Josh Pedigo likes to spit. The 27-year-old handyman from Wentworth, N.C., started using Skoal snuff when he was 10 years old, and now he spits even when he doesn’t have a wad of tobacco in his lower lip. “It’s just a habit,” he says while building a dog fence in the heat of the afternoon.
Pedigo’s habit poses a problem for Swedish Match (SWMA:SS), the world’s largest maker of spitless tobacco called snus, as it accelerates its U.S. expansion. Traditional American snuff such as Copenhagen and Skoal goes inside the lower lip, triggering salivary glands that prompt users to spit to avoid swallowing tobacco juice. Snus, more popular than cigarettes in Sweden, is tucked in the upper lip and doesn’t require spitting.
Taking a dip of tobacco without spitting isn’t enough to persuade the likes of Pedigo to switch to Swedish Match’s General, the top-selling brand of snus (rhymes with “moose”). The reluctance makes it harder for the Stockholm company to win over consumers of such American smokeless brands as Reynolds American’s (RAI) Camel and Altria Group’s (MO) Marlboro and Skoal. “It will be a long haul to get Americans to switch to the upper lip,” says Patrick Shehan, owner of Tar Heel Tobacco, which has seven stores in North Carolina and Virginia. “Americans use the lower jaw going way back to farmers chewing a big wad.”
Mostly sold in pouches that look like miniature tea bags, snus is used by more than a quarter of adult men in Scandinavia. Swedish Match hopes to increase its share of the $80 billion U.S. tobacco market by selling snus in more U.S. stores and cutting the price of General from the typical $3.79 to 99¢ for a limited time in new markets. A big part of the pitch is that snus is more convenient than stepping outside for a smoke or finding a cup to spit into. General “allows you to stay in the moment,” says Clark Darrah, a vice president in the company’s American division.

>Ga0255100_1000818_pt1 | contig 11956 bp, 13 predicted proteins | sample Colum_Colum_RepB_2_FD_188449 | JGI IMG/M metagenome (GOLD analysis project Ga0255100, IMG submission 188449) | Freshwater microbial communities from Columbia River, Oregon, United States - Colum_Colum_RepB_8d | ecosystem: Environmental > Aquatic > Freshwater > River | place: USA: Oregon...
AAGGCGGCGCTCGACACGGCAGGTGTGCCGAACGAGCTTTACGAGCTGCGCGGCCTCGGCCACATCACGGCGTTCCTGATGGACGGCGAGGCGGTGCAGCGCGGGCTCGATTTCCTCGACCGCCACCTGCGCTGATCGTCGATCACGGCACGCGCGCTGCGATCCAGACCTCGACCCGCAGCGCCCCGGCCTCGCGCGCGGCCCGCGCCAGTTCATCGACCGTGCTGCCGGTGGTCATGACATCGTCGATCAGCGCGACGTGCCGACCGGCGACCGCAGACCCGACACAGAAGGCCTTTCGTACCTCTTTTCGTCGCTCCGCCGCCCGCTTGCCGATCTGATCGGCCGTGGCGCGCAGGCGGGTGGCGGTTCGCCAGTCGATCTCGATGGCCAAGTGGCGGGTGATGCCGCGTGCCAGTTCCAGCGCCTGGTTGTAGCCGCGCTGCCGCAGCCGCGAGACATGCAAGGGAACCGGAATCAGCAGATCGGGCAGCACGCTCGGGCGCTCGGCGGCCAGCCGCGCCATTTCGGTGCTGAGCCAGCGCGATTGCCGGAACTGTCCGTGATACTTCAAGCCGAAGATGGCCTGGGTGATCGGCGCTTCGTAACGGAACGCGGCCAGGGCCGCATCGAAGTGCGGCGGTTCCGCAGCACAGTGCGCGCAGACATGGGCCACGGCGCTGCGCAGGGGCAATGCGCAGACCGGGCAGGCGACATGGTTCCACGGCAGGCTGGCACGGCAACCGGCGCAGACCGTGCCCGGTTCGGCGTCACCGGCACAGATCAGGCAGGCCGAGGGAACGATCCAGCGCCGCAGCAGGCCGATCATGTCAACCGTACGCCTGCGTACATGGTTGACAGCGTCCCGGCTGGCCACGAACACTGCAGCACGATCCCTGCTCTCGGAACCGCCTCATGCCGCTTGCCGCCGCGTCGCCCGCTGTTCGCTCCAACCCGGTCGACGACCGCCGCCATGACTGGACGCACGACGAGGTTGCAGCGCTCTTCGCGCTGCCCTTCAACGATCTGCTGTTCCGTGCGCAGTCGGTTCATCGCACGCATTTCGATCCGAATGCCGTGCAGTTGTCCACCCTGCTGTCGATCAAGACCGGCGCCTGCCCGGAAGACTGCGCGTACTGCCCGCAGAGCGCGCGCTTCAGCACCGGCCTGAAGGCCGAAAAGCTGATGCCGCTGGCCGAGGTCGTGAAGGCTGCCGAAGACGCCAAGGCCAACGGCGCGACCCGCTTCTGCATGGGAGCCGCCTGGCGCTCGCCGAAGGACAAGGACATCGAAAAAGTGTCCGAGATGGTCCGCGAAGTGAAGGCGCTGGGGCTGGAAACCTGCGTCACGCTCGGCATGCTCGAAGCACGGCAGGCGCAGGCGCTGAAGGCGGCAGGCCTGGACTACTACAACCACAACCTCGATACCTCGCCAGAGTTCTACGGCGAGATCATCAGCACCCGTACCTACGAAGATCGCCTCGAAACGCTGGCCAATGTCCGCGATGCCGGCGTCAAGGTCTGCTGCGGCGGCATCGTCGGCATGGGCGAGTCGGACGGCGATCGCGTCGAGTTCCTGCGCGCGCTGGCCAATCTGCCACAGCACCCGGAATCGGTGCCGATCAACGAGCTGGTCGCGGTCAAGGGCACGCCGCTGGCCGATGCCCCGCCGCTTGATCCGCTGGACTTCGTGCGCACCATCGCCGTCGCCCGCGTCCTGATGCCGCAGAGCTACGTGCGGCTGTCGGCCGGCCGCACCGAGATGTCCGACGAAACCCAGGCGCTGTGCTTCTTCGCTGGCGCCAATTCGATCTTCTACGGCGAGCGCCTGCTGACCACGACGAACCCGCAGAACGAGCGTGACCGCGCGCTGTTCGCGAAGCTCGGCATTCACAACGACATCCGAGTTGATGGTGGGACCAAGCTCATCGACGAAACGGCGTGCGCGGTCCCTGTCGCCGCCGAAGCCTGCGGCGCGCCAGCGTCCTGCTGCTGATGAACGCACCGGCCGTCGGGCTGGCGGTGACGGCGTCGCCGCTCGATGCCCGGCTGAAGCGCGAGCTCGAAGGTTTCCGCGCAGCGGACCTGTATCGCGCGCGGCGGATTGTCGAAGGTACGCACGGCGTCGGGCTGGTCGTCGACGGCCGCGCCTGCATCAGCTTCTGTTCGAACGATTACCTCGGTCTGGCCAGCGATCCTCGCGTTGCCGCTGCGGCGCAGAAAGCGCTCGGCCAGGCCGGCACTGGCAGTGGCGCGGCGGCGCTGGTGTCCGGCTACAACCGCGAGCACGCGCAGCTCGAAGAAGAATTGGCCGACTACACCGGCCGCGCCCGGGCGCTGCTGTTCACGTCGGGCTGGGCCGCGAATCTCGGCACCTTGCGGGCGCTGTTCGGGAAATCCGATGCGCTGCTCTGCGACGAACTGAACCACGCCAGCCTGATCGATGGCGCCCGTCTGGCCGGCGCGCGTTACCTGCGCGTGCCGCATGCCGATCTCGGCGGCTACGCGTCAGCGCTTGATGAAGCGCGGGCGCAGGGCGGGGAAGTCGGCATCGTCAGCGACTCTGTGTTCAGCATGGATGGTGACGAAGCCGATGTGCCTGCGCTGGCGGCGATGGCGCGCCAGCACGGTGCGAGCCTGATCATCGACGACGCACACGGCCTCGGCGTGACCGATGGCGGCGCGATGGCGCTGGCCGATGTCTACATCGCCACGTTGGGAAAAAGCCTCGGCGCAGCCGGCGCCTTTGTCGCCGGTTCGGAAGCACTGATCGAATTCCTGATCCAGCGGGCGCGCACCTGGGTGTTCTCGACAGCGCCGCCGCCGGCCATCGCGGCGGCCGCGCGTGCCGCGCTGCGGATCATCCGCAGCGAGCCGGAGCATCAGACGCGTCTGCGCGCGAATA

Swedish Match, which also makes cigars, matches, and related products, hasn’t disclosed its spending on the U.S. snus expansion but says the expenses hurt operating profit in the first quarter. Its snus and snuff unit last year accounted for 40 percent of its 12.5 billion kronor ($1.87 billion) in sales.
Before the commercial production of cigarettes, American farmers twisted tobacco into knots and chewed on it for nicotine. Swedes brought their tobacco across the Atlantic in the 1900s, but snus still holds a small share of a U.S. smokeless market dominated by moist snuff and chewing tobacco. U.S. snus sales have grown about 9 percent a year recently, to $175 million last year, according to Darrah. Over the past year, Swedish Match has boosted General’s U.S. share to about 7 percent from less than 1 percent. Camel snus dominates with about 81 percent, while Marlboro and Skoal account for the remaining 12 percent, Darrah estimates. While smokeless tobacco is less harmful to the lungs than smoking, it’s associated with an increased risk of pancreatic cancer and other maladies, according to Sweden’s National Institute of Public Health.
Steven Shaffer, a real estate investor in Greensboro, N.C., says he’s used snuff for almost 30 years. Spitting “is ingrained in my psyche,” says Shaffer, 47, who spits Reynolds’ Grizzly snuff into an empty plastic water bottle when in meetings and says he’s more likely to quit using tobacco than switch to a spitless product.
To get dippers like Shaffer to give its spit-free variety a try, Swedish Match passes out samples of General at hundreds of concerts, Nascar races, and other events every year. The Swedish company started to sell snus in the U.S. in 2006, focusing on high-end tobacco shops. It aims to be in almost 20,000 U.S. stores by the end of this year, up from 13,000 in March. In stores, brochures advise users to place the snus “discreetly under your upper lip. Wait for a slight tingling sensation. Experience up to 30 minutes of satisfying flavor.”
Altria and Reynolds, the biggest U.S. sellers of tobacco, dominate cigarette racks, leaving Swedish Match with less visibility and forcing the company to pay retailers for shelf space, according to Darrah. In a Sheetz convenience store in Greensboro, General isn’t in a tobacco display that stretches for about 20 feet along the wall behind the checkout counter. Tucked in a corner, it’s hard to spot among the clutter of brands.
Pedigo, the North Carolina handyman, tried General snus last month and says he’ll “probably keep a can of it around,” though Skoal Long Cut Berry Blend remains his regular dip. “It would be really good to take to the movies,” Pedigo says. “You don’t want to be seen spitting in a can because they may throw you out.”